I went to the parent meeting on Saturday morning and fully understood something I'd been starting to suspect: the school is great. They truly care. But they are overwhelmed with kids. There are 30 kids in each class and only two adults. Most kids stay for lunch, nap time, and after-hours extended care. Both the director and the teacher strongly encouraged any parents who could to do only mornings, the only "academic" portion of the day, and pick up their child before lunch. Given the iffyness of potty training and discipline and le Petit's general reluctance to nap, we decided that it would be better if we hired an afternoon babysitter for the three weeks I'll be at work before I go on maternity leave. This is adding a new unknown -- will we find someone good? Will it work out? -- but it feels like the right decision.

So, free government nursery school is a very good thing. But, dear Sarkozy-and-the-other-powers-that-be, why not fund another adult per class? It would make the transition to school that much easier for parents, teachers, and children, and it would make another small dent in unemployment. A good idea, no?

The seven year itch of my life in France is catching up with me more than ever. If I could do it this week, I think I'd turn tail and move back to Seattle. Find my wooden house with a front porch. But I'm far too far from that shore to think of swimming in that direction. Instead I'm clinging to my life ring and keep paddling back, in the only direction I can go.

Wednesday, September 08, 2010

Back to (driving) school

I almost never watch TV. I've never before followed a reality television show in either France or the US. Yet somehow over the last few weeks I've become hooked on Masterchef.

At first I thought it was somehow uniquely French, with contestants who dream not of becoming pop stars but of becoming famous chefs. Then I learned that it was invented somewhere else -- the UK, maybe? -- and France is only the third or fourth country to launch its own version. So much for the French cultural exception. Still, there's something strangely appealing about watching people from all corners and cultures of France compete to chop onions to the finest and most uniform dice, or to make the best quiche lorraine. I feel like I'm learning something. And I'm in desperate need of distraction these days.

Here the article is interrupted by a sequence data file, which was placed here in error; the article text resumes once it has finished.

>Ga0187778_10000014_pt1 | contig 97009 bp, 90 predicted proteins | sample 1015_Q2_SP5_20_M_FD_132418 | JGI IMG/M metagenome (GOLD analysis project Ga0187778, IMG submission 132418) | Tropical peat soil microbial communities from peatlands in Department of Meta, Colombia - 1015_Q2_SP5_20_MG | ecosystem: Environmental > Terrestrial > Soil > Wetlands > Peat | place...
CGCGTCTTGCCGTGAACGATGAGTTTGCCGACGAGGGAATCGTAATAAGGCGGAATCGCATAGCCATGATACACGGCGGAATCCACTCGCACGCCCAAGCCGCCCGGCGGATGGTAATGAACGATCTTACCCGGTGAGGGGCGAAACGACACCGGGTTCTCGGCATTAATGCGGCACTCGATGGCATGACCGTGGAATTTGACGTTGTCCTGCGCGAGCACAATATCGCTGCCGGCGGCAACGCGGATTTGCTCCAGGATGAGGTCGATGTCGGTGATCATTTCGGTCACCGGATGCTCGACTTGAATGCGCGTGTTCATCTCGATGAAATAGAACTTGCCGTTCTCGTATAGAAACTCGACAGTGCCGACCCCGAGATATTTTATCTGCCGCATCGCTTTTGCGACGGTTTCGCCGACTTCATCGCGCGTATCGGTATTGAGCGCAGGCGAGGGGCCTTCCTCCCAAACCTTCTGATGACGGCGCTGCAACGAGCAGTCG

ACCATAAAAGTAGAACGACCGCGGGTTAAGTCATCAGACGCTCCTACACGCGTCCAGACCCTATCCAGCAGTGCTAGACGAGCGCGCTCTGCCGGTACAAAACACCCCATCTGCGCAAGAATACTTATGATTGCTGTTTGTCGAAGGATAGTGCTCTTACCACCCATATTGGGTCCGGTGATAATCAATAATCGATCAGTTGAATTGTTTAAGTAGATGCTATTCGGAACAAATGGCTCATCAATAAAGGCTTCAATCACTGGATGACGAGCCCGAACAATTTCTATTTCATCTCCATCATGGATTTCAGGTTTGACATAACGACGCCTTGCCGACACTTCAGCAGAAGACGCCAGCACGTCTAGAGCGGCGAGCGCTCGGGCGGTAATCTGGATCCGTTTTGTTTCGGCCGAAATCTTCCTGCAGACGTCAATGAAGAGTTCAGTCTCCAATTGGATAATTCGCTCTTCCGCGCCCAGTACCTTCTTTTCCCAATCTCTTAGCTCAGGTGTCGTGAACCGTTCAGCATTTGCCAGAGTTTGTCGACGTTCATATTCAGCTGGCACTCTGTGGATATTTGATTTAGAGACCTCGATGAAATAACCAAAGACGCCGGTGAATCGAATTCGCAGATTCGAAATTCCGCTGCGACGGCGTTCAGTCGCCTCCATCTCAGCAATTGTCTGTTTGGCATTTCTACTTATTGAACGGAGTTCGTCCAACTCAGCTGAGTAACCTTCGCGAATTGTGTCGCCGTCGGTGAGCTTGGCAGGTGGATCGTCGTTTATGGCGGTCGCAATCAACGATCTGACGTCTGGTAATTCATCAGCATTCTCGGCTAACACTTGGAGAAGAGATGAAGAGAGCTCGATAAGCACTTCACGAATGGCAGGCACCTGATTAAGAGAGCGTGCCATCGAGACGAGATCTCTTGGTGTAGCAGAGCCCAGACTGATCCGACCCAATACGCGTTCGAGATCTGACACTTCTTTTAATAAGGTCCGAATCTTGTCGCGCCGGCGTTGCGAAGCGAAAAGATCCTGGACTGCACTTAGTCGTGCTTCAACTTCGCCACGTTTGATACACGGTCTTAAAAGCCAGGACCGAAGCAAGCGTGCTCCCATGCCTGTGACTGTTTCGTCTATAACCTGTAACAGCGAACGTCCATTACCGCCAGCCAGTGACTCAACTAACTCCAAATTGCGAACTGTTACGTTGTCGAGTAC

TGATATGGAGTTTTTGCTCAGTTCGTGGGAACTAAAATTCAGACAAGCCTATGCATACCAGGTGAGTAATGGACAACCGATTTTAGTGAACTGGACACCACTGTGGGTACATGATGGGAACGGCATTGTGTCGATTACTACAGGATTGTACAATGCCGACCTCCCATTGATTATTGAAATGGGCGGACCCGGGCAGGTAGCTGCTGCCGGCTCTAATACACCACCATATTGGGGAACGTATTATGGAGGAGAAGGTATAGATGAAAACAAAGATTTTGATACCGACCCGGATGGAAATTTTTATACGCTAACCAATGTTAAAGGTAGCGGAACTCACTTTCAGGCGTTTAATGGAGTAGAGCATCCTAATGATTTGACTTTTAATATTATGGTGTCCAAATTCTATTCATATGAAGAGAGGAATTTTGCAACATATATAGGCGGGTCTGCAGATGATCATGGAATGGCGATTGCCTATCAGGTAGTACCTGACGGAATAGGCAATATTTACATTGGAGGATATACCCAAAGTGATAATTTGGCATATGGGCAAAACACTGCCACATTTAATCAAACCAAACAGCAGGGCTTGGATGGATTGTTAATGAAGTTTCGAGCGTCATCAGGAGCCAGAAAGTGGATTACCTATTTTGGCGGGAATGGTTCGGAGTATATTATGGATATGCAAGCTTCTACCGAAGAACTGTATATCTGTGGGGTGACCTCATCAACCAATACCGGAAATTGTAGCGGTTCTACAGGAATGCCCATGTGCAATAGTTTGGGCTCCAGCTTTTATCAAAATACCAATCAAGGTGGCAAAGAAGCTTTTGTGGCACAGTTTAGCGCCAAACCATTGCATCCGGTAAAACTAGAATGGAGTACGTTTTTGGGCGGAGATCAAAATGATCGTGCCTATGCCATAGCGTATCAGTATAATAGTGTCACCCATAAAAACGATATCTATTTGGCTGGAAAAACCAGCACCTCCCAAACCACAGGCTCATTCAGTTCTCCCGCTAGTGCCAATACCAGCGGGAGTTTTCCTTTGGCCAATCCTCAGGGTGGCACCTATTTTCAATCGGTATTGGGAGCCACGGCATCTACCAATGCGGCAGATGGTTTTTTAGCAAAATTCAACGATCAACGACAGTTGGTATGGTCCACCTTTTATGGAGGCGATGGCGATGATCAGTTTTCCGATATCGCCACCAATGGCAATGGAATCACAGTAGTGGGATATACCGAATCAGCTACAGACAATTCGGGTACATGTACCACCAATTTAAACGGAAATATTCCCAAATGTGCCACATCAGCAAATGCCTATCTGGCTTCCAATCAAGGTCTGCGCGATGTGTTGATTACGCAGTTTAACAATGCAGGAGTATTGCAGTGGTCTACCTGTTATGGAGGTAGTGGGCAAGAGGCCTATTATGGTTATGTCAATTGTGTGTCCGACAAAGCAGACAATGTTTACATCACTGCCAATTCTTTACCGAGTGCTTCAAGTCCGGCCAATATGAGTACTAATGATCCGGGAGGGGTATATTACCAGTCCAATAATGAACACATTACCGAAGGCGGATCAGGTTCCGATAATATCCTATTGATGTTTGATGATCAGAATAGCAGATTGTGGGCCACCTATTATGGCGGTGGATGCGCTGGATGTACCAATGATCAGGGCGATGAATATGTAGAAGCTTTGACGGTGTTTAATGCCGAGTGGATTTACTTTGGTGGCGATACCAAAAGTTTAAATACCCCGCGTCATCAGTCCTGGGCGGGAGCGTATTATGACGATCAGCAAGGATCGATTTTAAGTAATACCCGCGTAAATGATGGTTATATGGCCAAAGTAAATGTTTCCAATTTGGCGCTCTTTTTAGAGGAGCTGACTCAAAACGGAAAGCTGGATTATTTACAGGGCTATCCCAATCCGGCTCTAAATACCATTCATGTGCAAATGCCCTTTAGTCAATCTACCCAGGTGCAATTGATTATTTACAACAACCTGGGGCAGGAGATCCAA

Three judges, two of whom are Michelin-starred chefs and one a culinary journalist, arbitrate the winnowing down of the contestants. They seem to take their job quite seriously, too: their insults and belittling comments are generously distributed, both to individuals and to the group as a whole. These insults make me squirm. I'd rather see honest criticism and encouragement than self-satisfied disdain. I've been trying to decide if the harshness is part of the reality television format, or whether it is just because the show is filmed and aired in France.

As anyone who has worked in a French enterprise or gone through any part of the French school system knows, praise and criticism are seen a bit differently here. Rarely will a supervisor or a teacher explicitly mention one's strengths, but they do not hold off on "constructive" criticism. This stressed me for months when I first started working here. I kept waiting for some sort of reassurance from my boss which never came; I agonized about it until I finally asked my husband what could possibly be the problem. "But he's French," he explained. "He's not going to tell you you're doing a good job." Sure enough, he never did explicitly. Reassurance came as I was given more responsibilities, and ultimately hired full time. Now, aside from my annual review, I never hear anything directly positive from my boss and I never worry about it.

It isn't rare, however, that he tells me I'm wrong, or at least on the wrong track on something. I never (or rarely) take it personally.